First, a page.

Program Information
October 2013


Air Dates: 3 & 6 | 10 & 13 | 17 & 20 | 24 & 27 | 31 & 11/3
Monthly Program Listing


Episode 2214
Airs 10/3/13 and 10/6/13

Gardeners are as unique as their caretakers. Tammy and Annette learn the inspiration and evolution of a couple of very different gardens, each a reflection of their surroundings. Jeff Poppen explains how hops are grown, and in this instance, harvested for a special run of Bells Bend Preservation Ale. Donna Priester features the Franklin Special School District’s summer MAC program that teaches children about vegetable production.

Jeff’s segment was produced in affiliation with:
Yazoo Brewing Company
910 Division Street, Nashville TN 37203

Donna’s segment was produced in association with the Williamson County Public Health Dept. Public Relations is Cathy Montgomery at 615.465.5350



Episode 2141
Airs 10/10/13 and 10/13/13

We’ll see why raised beds are the preferred set-up for a backyard vegetable grower who could supply enough tomatoes and squash to feed the whole county, according to his wife. Amending the soil, weeding and crop rotation are manageable tasks. We’ll profile some sparkling shade garden selections from Munchkin Nursery. We also get some design inspiration for the display gardens at the 2013 Antiques and Garden show. Sheri Gramer sets the perfect table with a collection of interesting fronds, branches and stems from the garden.

Phillip’s segment was taped at Munchkin Nursery
323 Woodside Drive, N.W. Depauw, IN 47115-9039

Plants featured in segment:
Aralia Cordota ‘Sun King’
Dryopteris filix-mas
Athyrium (lady fern)
Hydrangea arborescens ‘Hayes Starburst’
Actaea ‘Chocoholic’
Dicentra spectablilis ‘Gold Heart’
Astromeria ‘Vinca Ice’
Brunnera macrophylla ‘Looking Glass’
Amorphophallus (voodoo lily)

Find Mr. Tate’s recipes for Beet Blackberry Jelly, Yellow Squash jam and Green Tomato and Strawberry Jam by going to Recipes/Condiments



Episode 2142
Airs 10/17/13 and 10/20/13

Andy Sudbrock learns how to have cohesiveness and functionality in a large backyard with good design techniques. Troy Marden is in the workshop of a concrete artisan to learn the process involved for a unique bird bath. Tammy Algood is stirring it up in the kitchen with Mashed Potato Patties.

Troy’s segment was with Sherri Warner Hunter of SWH Art Studio, Inc. Her books include Creating Concrete Ornaments for the Garden and Making Concrete Garden Ornaments. Hunter teaches workshops at her studio in Bell Buckle, TN. Email is or 931.389.9649



Episode 2143
Airs 10/24/13 and 10/27/13

Annette Shrader tours the trails of a mature garden that had its roots planted in the 1930s. First established by a prominent Knoxville businessman, the Ivan Racheff House and Gardens is now enjoyed by many as it was bequeathed to the Tennessee Federation of Garden Clubs in 1970. Marty DeHart discusses the requirements for a bountiful and healthy peach crop in Tennessee. Troy Marden showcases some cold hardy camellias that will perform well in our climate zone. Jeff Poppen shares advice for beginning vegetable farmers.

Racheff House and Gardens
1943 Tennessee Avenue
Knoxville, TN

Troy’s segment was taped at Moore and Moore Garden Center
8216 Hwy 100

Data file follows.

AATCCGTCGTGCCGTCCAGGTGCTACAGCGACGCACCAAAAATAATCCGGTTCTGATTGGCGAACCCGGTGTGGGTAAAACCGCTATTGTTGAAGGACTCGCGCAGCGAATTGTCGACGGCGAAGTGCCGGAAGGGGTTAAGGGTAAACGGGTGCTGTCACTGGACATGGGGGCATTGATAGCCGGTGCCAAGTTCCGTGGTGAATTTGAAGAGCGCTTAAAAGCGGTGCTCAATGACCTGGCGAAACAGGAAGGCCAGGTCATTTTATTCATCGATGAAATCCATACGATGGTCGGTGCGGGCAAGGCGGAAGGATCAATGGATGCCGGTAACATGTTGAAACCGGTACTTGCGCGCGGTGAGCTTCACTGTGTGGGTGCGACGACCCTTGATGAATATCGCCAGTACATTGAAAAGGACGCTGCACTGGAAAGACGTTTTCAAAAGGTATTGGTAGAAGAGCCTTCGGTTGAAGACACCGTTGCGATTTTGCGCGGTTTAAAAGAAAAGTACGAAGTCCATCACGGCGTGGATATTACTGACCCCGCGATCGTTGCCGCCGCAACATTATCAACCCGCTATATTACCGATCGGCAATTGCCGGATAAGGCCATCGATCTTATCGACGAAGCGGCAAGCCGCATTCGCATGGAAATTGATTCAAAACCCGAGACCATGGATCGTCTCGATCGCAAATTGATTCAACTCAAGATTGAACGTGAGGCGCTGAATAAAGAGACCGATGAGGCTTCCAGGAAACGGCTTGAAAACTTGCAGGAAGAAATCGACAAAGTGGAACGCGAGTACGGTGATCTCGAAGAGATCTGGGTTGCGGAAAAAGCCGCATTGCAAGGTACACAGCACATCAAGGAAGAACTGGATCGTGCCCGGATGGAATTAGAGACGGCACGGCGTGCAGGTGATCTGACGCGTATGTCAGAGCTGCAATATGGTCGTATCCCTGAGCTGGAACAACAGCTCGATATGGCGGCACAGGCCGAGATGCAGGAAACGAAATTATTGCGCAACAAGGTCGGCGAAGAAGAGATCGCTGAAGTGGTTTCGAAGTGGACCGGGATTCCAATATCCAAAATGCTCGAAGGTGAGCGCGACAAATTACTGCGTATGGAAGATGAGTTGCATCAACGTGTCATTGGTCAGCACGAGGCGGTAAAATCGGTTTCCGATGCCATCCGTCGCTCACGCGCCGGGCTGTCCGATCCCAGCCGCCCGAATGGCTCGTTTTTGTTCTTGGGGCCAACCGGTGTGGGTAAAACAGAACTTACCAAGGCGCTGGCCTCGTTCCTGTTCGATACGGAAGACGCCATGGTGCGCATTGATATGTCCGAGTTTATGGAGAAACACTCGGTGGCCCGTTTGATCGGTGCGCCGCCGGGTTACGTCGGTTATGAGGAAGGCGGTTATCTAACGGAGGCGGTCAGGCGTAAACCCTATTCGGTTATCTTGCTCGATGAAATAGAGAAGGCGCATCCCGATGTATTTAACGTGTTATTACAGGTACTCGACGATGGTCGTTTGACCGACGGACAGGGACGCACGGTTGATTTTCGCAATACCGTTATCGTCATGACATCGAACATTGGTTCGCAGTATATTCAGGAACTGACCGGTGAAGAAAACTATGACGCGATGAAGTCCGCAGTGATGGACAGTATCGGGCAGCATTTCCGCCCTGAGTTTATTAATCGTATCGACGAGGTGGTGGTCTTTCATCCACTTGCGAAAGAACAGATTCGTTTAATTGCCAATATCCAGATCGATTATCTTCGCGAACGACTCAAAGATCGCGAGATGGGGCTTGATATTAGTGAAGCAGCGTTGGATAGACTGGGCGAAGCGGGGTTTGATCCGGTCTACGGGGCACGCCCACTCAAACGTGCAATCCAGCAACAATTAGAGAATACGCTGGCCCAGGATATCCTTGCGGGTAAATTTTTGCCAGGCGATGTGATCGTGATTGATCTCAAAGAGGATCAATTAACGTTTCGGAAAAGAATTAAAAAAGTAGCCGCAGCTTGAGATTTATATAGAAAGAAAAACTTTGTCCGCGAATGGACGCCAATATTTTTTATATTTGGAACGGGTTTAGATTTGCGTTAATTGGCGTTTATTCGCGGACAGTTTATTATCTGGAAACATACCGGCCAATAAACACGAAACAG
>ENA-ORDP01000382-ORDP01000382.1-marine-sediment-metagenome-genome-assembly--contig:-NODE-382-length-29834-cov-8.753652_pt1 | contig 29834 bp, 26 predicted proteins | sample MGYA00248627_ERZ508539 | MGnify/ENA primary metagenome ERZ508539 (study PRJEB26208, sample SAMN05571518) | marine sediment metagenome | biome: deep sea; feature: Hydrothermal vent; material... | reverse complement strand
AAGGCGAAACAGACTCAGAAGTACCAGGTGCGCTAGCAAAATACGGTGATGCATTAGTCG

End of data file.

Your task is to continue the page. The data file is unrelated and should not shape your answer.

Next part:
Nashville, TN 37221
Plants featured:
Camellia japonica “Dad’s Pink”, “Lemon Glow”, “Japanese Fantasy”, “April Tryst”, “April Kiss”

Marty’s segment was taped at the Fruit & Berry Patch in Halls Crossroads, TN. The UT Agriculture Extension Agent noted several peach tree varieties for Tennessee: Contender, Carolina Gold, Intrepid, Nectar and China Pearl. Note: Nectar and China Pearl have white flesh. Reliable retail mail order companies mentioned were Millers and Starks.



Episode 2144
Airs 10/31/13 and 11/3/13

On this episode, we’ll show you a way to have home-grown vegetables and herbs despite a lack of good soil or garden space. Straw bale gardening is simply container gardening that allows plants to thrive even while sitting on concrete. Jeff Poppen demonstrates how to double dig a bed for successful root crops. Troy Marden visits his vegetable garden in late spring to check yields. Marty DeHart demonstrates how to stratify seeds for perennial propagation. Julie Berbiglia highlights good vegetables for beginning urban gardeners to try like tomatoes, peppers, cucumbers, okra. For a step-up, try growing eggplant and strawberries.

Straw Bale Gardening

Keep the straps on the straw bale and they should be wrapping around the sides when you put the bale into place, with cut side of straw facing up. As soon as purchasing the bales, start watering thoroughly and keeping damp. The trick to successful bale gardening is never letting the bale get dry.
Days 1, 3 and 5: Apply 1/2 cup of nitrogen (34-0-0) or ammonium nitrate (46-0-0) and water in thoroughly and keep damp.
Days 2, 4, 6: Just water thoroughly.
Days 7, 8, 9: Apply ¼ cup of nitrogen and water thoroughly.
Day 10: Apply 1 cup of fertilizer. Can use one of the following: general fertilizer (10-10-10) or a covering layer of 2/3 bone meal to 1/3 blood meal, fish meal, a very thick layer of spent coffee grounds, or compost (1” layer of fresh chicken manure for example) for a more organic approach. Also, to balance the growing medium consider adding potassium by sprinkling on a handful of sulphate of potash (potassium sulfate). Water thoroughly through Day 12 and then it should be ready to plant. Confirm this by sticking your hand in the straw. It should not be any warmer than body temperature.

For a different recipe for straw bale gardening, visit here